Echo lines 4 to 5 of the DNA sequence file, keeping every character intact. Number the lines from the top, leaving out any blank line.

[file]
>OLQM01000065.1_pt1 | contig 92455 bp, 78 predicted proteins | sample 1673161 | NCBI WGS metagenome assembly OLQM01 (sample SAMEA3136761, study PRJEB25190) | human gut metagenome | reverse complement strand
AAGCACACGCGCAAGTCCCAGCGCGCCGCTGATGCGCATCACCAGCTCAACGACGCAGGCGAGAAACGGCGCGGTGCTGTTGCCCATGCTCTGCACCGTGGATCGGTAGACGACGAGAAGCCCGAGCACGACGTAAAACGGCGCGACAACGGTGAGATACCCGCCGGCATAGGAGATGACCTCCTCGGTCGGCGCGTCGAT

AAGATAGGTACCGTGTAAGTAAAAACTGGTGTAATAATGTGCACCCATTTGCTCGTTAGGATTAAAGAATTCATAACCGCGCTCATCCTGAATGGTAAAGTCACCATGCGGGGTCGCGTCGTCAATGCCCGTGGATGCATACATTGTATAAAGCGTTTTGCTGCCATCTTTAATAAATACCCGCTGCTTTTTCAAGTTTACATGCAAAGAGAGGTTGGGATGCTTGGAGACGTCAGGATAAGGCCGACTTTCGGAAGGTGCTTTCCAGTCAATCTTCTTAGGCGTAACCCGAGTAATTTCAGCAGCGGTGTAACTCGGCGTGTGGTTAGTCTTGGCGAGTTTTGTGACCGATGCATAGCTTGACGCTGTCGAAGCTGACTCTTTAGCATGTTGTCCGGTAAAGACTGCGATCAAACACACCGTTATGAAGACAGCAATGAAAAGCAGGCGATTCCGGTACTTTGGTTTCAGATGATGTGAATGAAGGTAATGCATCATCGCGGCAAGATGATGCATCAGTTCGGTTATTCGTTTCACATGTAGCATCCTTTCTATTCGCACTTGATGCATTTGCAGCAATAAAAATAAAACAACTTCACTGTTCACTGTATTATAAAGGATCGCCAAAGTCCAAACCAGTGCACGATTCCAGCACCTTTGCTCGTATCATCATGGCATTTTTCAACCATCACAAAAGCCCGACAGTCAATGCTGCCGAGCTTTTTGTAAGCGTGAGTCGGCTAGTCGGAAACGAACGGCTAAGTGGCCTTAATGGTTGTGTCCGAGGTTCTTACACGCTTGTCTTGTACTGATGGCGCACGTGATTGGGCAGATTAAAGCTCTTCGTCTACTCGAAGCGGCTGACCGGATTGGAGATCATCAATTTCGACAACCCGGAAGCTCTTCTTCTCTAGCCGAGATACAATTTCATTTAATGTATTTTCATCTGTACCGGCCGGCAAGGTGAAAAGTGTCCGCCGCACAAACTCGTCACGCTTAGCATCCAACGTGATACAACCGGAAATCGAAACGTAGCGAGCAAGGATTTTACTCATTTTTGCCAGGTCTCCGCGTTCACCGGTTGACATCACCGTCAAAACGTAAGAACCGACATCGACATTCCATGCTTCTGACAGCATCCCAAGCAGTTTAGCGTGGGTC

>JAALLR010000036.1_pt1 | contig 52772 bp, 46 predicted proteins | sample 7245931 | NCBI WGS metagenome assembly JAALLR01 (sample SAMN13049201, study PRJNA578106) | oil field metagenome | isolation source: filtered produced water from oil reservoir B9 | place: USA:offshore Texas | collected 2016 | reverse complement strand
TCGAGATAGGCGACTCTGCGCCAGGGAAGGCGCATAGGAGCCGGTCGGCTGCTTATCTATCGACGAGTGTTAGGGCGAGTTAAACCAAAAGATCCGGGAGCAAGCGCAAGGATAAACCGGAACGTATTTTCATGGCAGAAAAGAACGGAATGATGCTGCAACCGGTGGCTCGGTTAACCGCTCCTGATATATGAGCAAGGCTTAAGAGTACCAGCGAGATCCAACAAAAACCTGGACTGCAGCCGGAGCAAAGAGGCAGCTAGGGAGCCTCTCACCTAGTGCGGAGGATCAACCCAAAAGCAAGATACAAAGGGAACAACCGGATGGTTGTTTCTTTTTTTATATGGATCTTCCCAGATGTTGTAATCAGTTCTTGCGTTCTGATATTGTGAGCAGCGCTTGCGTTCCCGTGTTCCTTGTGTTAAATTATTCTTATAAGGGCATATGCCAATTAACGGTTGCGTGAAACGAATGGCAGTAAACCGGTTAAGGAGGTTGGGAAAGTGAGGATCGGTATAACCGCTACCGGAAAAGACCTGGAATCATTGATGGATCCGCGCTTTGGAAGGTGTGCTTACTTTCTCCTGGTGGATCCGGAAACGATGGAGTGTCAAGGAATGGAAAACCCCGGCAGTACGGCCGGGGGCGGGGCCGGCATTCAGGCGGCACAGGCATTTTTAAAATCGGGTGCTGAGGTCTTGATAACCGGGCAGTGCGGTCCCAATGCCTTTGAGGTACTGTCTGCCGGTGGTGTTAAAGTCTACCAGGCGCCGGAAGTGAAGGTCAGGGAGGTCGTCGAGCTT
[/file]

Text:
>JAALLR010000036.1_pt1 | contig 52772 bp, 46 predicted proteins | sample 7245931 | NCBI WGS metagenome assembly JAALLR01 (sample SAMN13049201, study PRJNA578106) | oil field metagenome | isolation source: filtered produced water from oil reservoir B9 | place: USA:offshore Texas | collected 2016 | reverse complement strand
TCGAGATAGGCGACTCTGCGCCAGGGAAGGCGCATAGGAGCCGGTCGGCTGCTTATCTATCGACGAGTGTTAGGGCGAGTTAAACCAAAAGATCCGGGAGCAAGCGCAAGGATAAACCGGAACGTATTTTCATGGCAGAAAAGAACGGAATGATGCTGCAACCGGTGGCTCGGTTAACCGCTCCTGATATATGAGCAAGGCTTAAGAGTACCAGCGAGATCCAACAAAAACCTGGACTGCAGCCGGAGCAAAGAGGCAGCTAGGGAGCCTCTCACCTAGTGCGGAGGATCAACCCAAAAGCAAGATACAAAGGGAACAACCGGATGGTTGTTTCTTTTTTTATATGGATCTTCCCAGATGTTGTAATCAGTTCTTGCGTTCTGATATTGTGAGCAGCGCTTGCGTTCCCGTGTTCCTTGTGTTAAATTATTCTTATAAGGGCATATGCCAATTAACGGTTGCGTGAAACGAATGGCAGTAAACCGGTTAAGGAGGTTGGGAAAGTGAGGATCGGTATAACCGCTACCGGAAAAGACCTGGAATCATTGATGGATCCGCGCTTTGGAAGGTGTGCTTACTTTCTCCTGGTGGATCCGGAAACGATGGAGTGTCAAGGAATGGAAAACCCCGGCAGTACGGCCGGGGGCGGGGCCGGCATTCAGGCGGCACAGGCATTTTTAAAATCGGGTGCTGAGGTCTTGATAACCGGGCAGTGCGGTCCCAATGCCTTTGAGGTACTGTCTGCCGGTGGTGTTAAAGTCTACCAGGCGCCGGAAGTGAAGGTCAGGGAGGTCGTCGAGCTT